• Industry pushes for UK space programme ahead of Brexit: The UK’s space industry is calling for a national space programme and targeted public procurement to help overcome the challenges of the UK’s exit from the EU and spur £1bn in private investment over the next decade. The call comes as the UK is locked in a dispute over participation in the EU’s Galileo satellite navigation system after Brussels proposed banning British companies from sensitive parts of the project. The Space Growth Partnership, which brings together industry, academia and policymakers, called for the programme in a new document, entitled “Prosperity from Space”. It highlights the need for continued participation in European space projects to drive growth, and calls for an enhancement of the UK’s relationship with the European Space Agency, while maintaining “at least the current level of investment”. (The Financial Times)
  • UK has seen ‘Brexit-related’ growth in racism, says UN representative: Speaking at the end of her mission to the UK, Prof Tendayi Achiume, the UN special rapporteur on racism, pointed to a Brexit-related growth in “explicit racial, ethnic and religious intolerance”, including extreme views that have gained ground in mainstream political parties of the left and the right. Achiume spent 11 days in the UK investigating the impact of Brexit on racial equality. But she went beyond that mandate, highlighting the scandal of misapplication of “hostile environment” policies on the Windrush generation of Caribbean migrants, the disproportionate criminalisation of black people, and the “sustained and pervasive” vilification of Muslims via Prevent, the government’s counter-radicalisation strategy. (The Guardian)
  • Leave.EU fined £70,000 for breaking electoral law during referendum: Campaign group Leave.EU has been fined £70,000 for breaches of election law in the 2016 EU referendum. The Electoral Commission said the group – which was separate from the official pro-Brexit group Vote Leave – failed to report “at least” £77,380 it spent. It has also referred Leave.EU chief executive Liz Bilney to the police following its investigation into what it calls “serious offences”. Leave.EU co-founder Arron Banks called it a “politically motivated attack”. The investigation also looked into whether Leave.EU had received any services from Cambridge Analytica which should have been declared on its spending return but found no evidence that the group received donations or paid for services from the political consultancy. (BBC News / The Independent)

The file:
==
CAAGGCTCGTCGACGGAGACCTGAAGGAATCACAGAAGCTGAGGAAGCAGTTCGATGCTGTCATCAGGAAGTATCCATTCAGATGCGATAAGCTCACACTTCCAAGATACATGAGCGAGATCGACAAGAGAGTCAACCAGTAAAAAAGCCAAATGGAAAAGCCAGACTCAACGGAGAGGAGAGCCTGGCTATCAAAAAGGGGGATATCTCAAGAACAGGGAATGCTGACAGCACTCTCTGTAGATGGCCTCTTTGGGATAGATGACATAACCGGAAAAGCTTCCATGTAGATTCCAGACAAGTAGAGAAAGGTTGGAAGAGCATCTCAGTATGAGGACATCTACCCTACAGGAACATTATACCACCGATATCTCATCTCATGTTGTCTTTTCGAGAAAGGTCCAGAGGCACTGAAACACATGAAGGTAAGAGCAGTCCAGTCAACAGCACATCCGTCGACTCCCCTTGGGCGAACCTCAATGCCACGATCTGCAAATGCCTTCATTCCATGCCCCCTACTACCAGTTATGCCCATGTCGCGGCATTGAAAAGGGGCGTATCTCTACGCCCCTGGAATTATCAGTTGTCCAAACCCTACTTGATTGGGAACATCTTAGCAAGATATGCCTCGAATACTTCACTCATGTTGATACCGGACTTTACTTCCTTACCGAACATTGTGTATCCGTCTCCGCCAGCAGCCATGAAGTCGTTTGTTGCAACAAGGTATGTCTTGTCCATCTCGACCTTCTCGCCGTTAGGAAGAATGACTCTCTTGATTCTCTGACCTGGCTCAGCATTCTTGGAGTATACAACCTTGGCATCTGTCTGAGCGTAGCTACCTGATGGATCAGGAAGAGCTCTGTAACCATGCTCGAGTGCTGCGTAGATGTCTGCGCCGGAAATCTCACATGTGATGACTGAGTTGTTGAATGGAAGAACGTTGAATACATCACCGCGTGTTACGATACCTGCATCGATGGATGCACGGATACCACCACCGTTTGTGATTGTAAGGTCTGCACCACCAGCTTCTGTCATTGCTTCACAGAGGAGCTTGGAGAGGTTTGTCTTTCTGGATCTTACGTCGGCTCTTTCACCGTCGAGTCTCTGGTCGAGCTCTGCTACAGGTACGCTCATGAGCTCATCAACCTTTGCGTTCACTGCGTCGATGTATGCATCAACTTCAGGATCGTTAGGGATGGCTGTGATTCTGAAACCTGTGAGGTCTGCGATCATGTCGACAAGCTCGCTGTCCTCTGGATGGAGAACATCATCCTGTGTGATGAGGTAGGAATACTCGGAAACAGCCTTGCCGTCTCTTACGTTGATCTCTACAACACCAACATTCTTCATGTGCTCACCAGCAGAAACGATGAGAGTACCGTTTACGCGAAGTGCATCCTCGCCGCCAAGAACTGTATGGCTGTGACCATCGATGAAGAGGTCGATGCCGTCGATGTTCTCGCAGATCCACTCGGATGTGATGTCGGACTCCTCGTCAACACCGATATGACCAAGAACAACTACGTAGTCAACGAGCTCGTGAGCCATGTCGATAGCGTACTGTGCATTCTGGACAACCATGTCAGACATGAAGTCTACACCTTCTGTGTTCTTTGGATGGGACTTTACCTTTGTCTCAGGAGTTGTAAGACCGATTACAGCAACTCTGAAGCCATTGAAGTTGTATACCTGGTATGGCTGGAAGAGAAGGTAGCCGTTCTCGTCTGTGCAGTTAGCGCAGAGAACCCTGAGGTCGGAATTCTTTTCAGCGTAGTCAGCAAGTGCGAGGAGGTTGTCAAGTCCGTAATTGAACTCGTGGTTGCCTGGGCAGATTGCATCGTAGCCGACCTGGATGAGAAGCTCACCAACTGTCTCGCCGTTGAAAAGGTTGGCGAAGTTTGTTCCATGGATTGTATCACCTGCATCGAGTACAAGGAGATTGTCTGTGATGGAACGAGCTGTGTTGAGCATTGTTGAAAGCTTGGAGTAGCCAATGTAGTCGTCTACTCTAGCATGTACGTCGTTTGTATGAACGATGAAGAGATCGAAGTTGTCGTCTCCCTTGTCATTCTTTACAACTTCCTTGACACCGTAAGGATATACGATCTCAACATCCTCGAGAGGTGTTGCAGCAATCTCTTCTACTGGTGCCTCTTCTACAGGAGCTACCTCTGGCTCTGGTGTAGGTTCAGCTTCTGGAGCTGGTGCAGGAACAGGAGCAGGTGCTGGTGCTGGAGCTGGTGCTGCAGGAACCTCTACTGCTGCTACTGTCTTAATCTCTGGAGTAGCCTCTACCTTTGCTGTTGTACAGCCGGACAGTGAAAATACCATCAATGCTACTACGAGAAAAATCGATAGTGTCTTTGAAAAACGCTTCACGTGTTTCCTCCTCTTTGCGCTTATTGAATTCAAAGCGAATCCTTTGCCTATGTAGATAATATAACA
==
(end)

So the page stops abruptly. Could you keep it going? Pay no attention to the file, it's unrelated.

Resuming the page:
Jessica's practice focuses on international trade and anti-bribery work, encompassing customs, export control and sanctions matters. Jessica's trade work includes advising international clients on fast-moving and evolving EU and UN sanctions, notably in respect of Iran and Russia, and on compliance with UK and EU export controls. Her trade experience also includes advising on tariff classification and customs valuations. Jessica's anti-bribery experience includes assisting with investigations, and advising clients on compliance with anti-bribery laws. Jessica has also taken a lead role in monitoring Brexit-related developments; analysing how they will affect the UK's trading position generally, and clients' businesses specifically. She has helped clients begin to conduct risk assessments of how Brexit will impact their businesses, and has assisted them in developing tailored Brexit strategies. Jessica also presents at various seminars, webinars, and conferences on the complexities of Brexit. Jessica advises global clients on complex issues arising from international transactions and works with clients across a number of sectors including pharmaceuticals, defence, finance, aviation, energy, and telecommunications. Jessica has also worked previously in Paris, and is fluent in French.

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